AF Reserve flies without paper
- By Gregory Slabodkin
- Oct 20, 1997
The Air Force Reserve is completing a proof-of-concept demonstration designed to
replace hundreds of pages of bulky, paper manuals used by flight crews in aircraft
cockpits with electronic publications and forms.
Using a Panasonic CF-25 ruggedized notebook computer and sample data stored on a
CD-ROM, a reserve unit at Grissom Air Force Base, Ind., has been testing the Paperless
Electronic Aircraft Cockpit (PEACOCK) in a KC-135 flight simulator.
The service designed PEACOCK for tanker aircraft, such as the KC-10 and KC-135, and
transport aircraft, such as the C-5, C-17, C-130 and C-141. Fighter aircraft like the F-16
don't require PEACOCK because the pilots already use heads-up displays for quick reference
of relevant flight information.
Following the flight simulator demonstration at Grissom, the 19th Refueling Group at
Robins Air Force Base, Ga., will test PEACOCK in an operational setting on a KC-135.
The four-member KC-135 crew--a pilot, co-pilot, navigator and boom operator--must deal
with an avalanche of standard Air Force and reserve publications, including technical
orders, airfield suitability reports, runway approaches and abbreviated flight checklists.
What's more, under a separate initiative, the service is reducing the number of crew
members in some KC-135s from four to three, making the crush of paper even more
The PEACOCK CD-ROM can be updated and disseminated a lot quicker than paper documents,
said Leland Bice, chief of the Publications and Forms Management Branch at Air Force
Reserve headquarters on Robins Air Force Base. The CD-ROM, which includes the most
up-to-date standard Air Force publications and information, stores files in the Adobe
Acrobat Portable Document Format.
Meanwhile, the Air Force Flight Standards Agency is working with the Defense
Department's National Imagery and Mapping Agency to develop a prototype electronic
database of flight approaches into military airfields and runways around the world. After
the information is digitized, the Air Force will add the data to the PEACOCK CD-ROM.
The on-board PEACOCK application will include other tools such as flight planning
software, flight crew information files, weather programs, e-mail, fax and printing.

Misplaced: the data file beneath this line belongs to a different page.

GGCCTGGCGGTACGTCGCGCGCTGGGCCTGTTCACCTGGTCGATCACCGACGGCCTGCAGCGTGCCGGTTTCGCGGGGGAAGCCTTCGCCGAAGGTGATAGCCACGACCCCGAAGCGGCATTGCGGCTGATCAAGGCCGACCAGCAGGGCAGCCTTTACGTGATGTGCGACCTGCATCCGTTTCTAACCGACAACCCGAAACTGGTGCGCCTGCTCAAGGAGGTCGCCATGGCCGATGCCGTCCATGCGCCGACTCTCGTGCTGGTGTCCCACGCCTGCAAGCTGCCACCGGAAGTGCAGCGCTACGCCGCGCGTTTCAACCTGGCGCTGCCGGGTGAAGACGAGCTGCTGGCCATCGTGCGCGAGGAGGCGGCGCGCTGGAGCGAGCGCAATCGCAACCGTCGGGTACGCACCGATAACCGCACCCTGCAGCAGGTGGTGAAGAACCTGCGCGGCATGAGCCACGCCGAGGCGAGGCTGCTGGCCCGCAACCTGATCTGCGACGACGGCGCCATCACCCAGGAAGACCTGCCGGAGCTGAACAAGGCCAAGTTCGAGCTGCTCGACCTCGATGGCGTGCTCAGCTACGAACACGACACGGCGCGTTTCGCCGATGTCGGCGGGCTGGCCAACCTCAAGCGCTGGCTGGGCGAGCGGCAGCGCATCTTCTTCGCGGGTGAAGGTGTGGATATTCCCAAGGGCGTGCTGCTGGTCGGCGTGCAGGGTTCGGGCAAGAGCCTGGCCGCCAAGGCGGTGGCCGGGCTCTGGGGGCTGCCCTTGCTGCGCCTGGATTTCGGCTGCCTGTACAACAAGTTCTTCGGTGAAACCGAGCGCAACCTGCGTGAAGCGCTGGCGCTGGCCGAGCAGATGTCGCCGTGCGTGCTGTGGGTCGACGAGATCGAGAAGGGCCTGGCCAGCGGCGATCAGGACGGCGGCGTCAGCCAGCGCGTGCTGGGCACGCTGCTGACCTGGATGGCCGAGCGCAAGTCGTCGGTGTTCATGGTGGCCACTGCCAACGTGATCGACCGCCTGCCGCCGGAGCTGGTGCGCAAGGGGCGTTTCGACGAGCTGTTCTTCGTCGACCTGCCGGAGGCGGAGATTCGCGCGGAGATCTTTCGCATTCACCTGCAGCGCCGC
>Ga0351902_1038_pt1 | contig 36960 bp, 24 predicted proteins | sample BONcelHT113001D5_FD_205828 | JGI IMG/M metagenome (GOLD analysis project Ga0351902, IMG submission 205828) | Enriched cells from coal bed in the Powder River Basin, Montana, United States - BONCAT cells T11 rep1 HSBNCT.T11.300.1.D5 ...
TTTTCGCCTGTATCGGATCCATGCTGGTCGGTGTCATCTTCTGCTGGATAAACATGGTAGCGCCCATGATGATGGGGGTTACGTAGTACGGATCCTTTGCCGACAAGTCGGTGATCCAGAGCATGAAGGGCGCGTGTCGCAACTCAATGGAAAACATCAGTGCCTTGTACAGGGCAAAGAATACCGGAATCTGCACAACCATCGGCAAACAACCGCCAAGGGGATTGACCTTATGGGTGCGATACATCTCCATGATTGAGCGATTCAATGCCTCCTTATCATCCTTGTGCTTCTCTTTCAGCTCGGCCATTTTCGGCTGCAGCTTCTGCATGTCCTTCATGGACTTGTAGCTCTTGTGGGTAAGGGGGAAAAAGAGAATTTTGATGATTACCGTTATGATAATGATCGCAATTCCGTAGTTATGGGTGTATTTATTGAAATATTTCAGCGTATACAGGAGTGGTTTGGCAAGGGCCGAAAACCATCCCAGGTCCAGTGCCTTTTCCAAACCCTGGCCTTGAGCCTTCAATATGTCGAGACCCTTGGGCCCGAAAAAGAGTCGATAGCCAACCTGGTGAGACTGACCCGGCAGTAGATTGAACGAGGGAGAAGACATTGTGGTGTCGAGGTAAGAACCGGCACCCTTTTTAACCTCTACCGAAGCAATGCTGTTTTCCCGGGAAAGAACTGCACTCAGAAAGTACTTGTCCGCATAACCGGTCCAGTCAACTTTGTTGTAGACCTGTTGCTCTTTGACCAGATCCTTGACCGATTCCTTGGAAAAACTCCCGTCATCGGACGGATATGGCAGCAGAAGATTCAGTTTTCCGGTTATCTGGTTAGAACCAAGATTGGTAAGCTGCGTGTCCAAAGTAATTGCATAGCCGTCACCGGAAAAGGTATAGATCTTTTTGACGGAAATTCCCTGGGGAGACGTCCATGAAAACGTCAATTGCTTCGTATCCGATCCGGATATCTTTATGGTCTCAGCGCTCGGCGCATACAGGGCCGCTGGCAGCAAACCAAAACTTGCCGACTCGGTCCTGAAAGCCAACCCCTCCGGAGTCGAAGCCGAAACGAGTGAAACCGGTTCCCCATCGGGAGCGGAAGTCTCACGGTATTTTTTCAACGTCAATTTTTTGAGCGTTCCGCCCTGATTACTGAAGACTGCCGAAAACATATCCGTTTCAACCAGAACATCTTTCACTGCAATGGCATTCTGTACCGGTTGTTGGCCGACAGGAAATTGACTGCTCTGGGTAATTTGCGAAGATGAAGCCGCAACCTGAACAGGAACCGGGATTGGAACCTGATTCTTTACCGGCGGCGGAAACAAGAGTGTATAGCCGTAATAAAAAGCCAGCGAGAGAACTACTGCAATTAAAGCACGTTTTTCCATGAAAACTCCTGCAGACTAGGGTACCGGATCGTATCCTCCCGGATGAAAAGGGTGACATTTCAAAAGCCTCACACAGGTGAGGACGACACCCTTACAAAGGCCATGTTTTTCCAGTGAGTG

Cost is a major factor driving PEACOCK. The estimated cost to outfit the crews with the
necessary hardware and software is less than what the Air Force already spends on
printing, distributing, storing and posting paper publications, Bice said. Electronic
publishing already saves the Reserve $8 million annually, he said.
"So far, the flight crews like the concept, but there are still some improvements
and recommendations that they had that we're looking at in order to deliver them a better
product," Bice said.
The Air Force Reserve picked the Panasonic notebook because of its rugged construction.
But there are some features that the CF-25 does not have that crews need in the cockpit,
such as a lighted keyboard, Bice said.
"Although it's ruggedized and crews can certainly perform their tasks," he
said, "the Panasonic is a real pain to operate because to use the floppy drive, you
have to remove the CD drive."
The Air Force Reserve is considering the idea of replacing the notebook computer with a
mobile pad that is bigger than a palmtop computer but is connected to a server. Crew
members could strap the computer, with touch-screen controls that use radio frequency to
link to the server, to their legs. Plus, officers on the ground would be able to update
data in real time.
"We'll probably be testing other equipment," Bice said. "We do think
that the notebook, though, will play an integral part in this. Because what the crews
really want is notebook portability, something they can take off of the airplane for
mission planning and then bring back aboard later."